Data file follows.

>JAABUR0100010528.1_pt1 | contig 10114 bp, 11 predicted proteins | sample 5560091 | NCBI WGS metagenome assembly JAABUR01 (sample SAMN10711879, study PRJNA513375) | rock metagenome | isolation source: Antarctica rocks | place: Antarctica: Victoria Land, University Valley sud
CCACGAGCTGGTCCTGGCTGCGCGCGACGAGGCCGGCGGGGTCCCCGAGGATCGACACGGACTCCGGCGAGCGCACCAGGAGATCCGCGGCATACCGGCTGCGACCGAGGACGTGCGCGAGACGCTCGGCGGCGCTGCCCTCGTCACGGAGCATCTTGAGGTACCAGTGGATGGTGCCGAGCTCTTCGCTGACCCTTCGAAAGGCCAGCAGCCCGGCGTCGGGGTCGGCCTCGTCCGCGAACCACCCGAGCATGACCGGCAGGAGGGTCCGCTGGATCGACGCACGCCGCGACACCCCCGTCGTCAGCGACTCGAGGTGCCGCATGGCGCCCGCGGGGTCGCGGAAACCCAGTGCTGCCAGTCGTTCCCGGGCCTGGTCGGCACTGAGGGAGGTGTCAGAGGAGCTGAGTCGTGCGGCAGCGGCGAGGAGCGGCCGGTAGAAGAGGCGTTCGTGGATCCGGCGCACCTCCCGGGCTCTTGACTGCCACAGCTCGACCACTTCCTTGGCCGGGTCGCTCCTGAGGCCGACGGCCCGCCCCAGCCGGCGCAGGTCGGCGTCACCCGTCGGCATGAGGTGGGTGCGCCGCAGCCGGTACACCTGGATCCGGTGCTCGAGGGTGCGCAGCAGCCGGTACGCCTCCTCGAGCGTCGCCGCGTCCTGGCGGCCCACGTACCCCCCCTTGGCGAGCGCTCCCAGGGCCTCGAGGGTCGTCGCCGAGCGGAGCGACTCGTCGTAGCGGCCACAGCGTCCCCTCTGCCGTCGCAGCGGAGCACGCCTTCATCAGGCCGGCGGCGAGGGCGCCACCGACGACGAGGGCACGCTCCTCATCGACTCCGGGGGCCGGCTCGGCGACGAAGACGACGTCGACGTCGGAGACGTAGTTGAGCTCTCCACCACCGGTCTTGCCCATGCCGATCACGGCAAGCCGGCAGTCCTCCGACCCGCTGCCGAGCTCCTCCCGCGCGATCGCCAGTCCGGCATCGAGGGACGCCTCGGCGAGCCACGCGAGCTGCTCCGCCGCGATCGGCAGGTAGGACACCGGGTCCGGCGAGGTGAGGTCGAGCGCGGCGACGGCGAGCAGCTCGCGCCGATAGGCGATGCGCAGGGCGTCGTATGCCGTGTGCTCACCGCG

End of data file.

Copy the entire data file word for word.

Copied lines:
>JAABUR0100010528.1_pt1 | contig 10114 bp, 11 predicted proteins | sample 5560091 | NCBI WGS metagenome assembly JAABUR01 (sample SAMN10711879, study PRJNA513375) | rock metagenome | isolation source: Antarctica rocks | place: Antarctica: Victoria Land, University Valley sud
CCACGAGCTGGTCCTGGCTGCGCGCGACGAGGCCGGCGGGGTCCCCGAGGATCGACACGGACTCCGGCGAGCGCACCAGGAGATCCGCGGCATACCGGCTGCGACCGAGGACGTGCGCGAGACGCTCGGCGGCGCTGCCCTCGTCACGGAGCATCTTGAGGTACCAGTGGATGGTGCCGAGCTCTTCGCTGACCCTTCGAAAGGCCAGCAGCCCGGCGTCGGGGTCGGCCTCGTCCGCGAACCACCCGAGCATGACCGGCAGGAGGGTCCGCTGGATCGACGCACGCCGCGACACCCCCGTCGTCAGCGACTCGAGGTGCCGCATGGCGCCCGCGGGGTCGCGGAAACCCAGTGCTGCCAGTCGTTCCCGGGCCTGGTCGGCACTGAGGGAGGTGTCAGAGGAGCTGAGTCGTGCGGCAGCGGCGAGGAGCGGCCGGTAGAAGAGGCGTTCGTGGATCCGGCGCACCTCCCGGGCTCTTGACTGCCACAGCTCGACCACTTCCTTGGCCGGGTCGCTCCTGAGGCCGACGGCCCGCCCCAGCCGGCGCAGGTCGGCGTCACCCGTCGGCATGAGGTGGGTGCGCCGCAGCCGGTACACCTGGATCCGGTGCTCGAGGGTGCGCAGCAGCCGGTACGCCTCCTCGAGCGTCGCCGCGTCCTGGCGGCCCACGTACCCCCCCTTGGCGAGCGCTCCCAGGGCCTCGAGGGTCGTCGCCGAGCGGAGCGACTCGTCGTAGCGGCCACAGCGTCCCCTCTGCCGTCGCAGCGGAGCACGCCTTCATCAGGCCGGCGGCGAGGGCGCCACCGACGACGAGGGCACGCTCCTCATCGACTCCGGGGGCCGGCTCGGCGACGAAGACGACGTCGACGTCGGAGACGTAGTTGAGCTCTCCACCACCGGTCTTGCCCATGCCGATCACGGCAAGCCGGCAGTCCTCCGACCCGCTGCCGAGCTCCTCCCGCGCGATCGCCAGTCCGGCATCGAGGGACGCCTCGGCGAGCCACGCGAGCTGCTCCGCCGCGATCGGCAGGTAGGACACCGGGTCCGGCGAGGTGAGGTCGAGCGCGGCGACGGCGAGCAGCTCGCGCCGATAGGCGATGCGCAGGGCGTCGTATGCCGTGTGCTCACCGCG